2020 was a good year for fixed income performance, however in many cases much of the return came during the front-half of the year as a consequence of significant policy action by the Federal Reserve. These actions were necessary and effectively quelled the liquidity crisis in fixed income markets. The aggregate bond category ended 2020 higher by approximately 7.5%, benefitting from a significant flight to safety fueled by the outbreak of COVID, unprecedented central bank monetary accommodation, and the continuance of low interest rates.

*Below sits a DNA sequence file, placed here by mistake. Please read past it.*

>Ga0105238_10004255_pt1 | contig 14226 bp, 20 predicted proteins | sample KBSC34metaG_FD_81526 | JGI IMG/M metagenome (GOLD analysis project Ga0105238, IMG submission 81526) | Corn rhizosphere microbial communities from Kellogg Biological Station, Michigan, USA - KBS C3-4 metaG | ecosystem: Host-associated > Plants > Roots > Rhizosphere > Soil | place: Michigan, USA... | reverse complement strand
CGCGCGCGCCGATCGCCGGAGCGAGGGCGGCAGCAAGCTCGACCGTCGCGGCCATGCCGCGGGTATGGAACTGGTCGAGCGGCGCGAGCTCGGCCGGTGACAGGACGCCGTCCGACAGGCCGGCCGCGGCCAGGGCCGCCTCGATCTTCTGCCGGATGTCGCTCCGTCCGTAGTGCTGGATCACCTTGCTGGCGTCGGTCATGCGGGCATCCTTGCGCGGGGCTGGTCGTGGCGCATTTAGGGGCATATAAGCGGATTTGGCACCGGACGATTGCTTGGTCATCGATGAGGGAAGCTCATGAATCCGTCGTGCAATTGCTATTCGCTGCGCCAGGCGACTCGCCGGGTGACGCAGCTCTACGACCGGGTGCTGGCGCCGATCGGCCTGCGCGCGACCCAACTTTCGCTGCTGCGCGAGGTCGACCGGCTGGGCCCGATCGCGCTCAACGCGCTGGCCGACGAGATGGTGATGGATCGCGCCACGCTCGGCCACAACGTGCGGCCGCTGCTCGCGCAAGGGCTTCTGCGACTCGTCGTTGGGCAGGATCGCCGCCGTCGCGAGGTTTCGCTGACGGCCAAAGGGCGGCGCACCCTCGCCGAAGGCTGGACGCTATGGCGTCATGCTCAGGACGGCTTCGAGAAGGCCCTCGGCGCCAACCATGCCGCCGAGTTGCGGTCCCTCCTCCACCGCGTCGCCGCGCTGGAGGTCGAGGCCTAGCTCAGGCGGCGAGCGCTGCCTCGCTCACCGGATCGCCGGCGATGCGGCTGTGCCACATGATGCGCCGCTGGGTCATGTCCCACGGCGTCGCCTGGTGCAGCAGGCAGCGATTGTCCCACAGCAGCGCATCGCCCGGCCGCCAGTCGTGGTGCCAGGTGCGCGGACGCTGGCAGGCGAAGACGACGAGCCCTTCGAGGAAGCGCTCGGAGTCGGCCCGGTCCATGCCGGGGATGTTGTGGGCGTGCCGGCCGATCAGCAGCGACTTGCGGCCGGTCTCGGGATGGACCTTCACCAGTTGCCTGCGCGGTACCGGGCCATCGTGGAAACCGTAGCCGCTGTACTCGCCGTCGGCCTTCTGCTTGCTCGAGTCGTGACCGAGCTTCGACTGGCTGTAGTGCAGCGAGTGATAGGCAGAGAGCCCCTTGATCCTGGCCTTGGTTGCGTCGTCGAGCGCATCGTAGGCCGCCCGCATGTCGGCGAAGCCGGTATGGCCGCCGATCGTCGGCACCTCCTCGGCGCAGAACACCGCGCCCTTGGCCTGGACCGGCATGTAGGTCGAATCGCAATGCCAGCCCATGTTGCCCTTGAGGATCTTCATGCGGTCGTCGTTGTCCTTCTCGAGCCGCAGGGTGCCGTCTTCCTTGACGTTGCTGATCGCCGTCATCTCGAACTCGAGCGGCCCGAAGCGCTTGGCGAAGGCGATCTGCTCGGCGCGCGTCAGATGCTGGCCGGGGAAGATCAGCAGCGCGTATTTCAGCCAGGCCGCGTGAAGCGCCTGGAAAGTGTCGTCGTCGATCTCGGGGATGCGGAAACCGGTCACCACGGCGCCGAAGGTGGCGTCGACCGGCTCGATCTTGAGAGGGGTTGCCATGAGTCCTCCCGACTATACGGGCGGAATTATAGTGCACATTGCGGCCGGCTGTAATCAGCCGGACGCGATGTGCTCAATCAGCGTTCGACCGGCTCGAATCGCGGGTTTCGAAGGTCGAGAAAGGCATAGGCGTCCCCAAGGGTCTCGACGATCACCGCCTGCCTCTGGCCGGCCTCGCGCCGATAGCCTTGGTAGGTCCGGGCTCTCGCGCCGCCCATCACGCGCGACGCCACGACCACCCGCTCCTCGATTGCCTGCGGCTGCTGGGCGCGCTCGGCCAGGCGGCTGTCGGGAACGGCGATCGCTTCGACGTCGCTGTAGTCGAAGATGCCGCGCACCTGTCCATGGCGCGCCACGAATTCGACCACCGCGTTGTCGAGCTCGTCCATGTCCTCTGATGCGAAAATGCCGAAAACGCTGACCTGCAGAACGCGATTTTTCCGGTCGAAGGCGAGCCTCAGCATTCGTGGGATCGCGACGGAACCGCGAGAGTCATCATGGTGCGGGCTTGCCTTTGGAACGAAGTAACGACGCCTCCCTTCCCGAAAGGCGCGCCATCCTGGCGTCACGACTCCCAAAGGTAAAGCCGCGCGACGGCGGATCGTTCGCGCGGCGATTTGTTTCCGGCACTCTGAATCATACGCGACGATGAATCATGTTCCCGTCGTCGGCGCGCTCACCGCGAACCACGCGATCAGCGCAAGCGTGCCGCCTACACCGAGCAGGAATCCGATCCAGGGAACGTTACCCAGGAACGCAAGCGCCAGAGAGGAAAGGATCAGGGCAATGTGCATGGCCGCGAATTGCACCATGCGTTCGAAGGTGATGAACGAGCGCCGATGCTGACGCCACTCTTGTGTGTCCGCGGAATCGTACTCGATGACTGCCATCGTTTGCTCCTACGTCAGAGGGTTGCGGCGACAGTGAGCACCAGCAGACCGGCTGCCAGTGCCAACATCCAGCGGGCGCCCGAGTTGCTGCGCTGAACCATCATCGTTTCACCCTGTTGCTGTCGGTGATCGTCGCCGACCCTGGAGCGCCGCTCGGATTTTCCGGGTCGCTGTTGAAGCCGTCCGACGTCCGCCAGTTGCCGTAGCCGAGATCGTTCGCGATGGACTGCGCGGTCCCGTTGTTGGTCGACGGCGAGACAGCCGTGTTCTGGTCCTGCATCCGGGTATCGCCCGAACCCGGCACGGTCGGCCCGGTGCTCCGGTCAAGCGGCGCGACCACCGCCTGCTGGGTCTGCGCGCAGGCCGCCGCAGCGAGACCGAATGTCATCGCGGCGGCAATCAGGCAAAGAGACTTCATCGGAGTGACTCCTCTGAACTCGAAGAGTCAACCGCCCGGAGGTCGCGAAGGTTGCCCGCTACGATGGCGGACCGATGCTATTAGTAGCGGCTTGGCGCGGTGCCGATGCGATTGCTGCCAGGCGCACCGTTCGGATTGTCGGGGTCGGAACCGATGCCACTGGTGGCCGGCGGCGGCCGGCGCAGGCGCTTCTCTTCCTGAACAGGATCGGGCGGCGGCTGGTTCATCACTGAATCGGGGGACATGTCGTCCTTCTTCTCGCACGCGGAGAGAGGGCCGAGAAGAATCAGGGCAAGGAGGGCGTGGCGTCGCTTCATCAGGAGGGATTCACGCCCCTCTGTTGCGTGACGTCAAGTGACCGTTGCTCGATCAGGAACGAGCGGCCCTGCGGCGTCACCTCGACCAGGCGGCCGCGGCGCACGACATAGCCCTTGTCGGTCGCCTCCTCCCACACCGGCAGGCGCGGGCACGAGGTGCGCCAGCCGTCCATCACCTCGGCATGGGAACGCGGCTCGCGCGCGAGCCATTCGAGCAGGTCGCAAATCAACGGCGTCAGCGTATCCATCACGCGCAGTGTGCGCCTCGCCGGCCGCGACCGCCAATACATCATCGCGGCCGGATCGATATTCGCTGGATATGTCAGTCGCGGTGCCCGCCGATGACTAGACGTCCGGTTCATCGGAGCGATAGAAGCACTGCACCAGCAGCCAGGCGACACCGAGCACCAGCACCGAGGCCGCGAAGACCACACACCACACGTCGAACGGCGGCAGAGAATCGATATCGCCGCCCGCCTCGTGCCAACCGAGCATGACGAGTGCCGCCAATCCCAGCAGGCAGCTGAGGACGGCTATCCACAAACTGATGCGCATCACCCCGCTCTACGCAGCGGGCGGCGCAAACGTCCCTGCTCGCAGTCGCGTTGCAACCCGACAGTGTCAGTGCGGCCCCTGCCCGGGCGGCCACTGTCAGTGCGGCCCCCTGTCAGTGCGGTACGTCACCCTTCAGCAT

Within domestic markets, long-dated treasuries took the prize returning approximately 17.5%. Corporate investment grade returned 9.9%, and corporate high yield increased 7.1%, both proving their mettle after an extraordinarily difficult front-half. Credit spreads within corporate investment grade and corporate high yield have narrowed dramatically and are now near pre-COVID levels. This compression is largely a result of the Federal Reserve’s bond buying program which provided protection and narrowed differential yields across the complex. Municipal bonds also benefitted from the Federal Reserve actions, producing respectable mid-single digit percentage gains for the year. In late 2020, markets saw a healthy amount of new municipal debt issuance which was well received and provided further evidence of the recovery. International credit markets saw both developed and emerging market debt post mid-single digit gains, benefitting from a weakening US dollar during the back-half of 2020.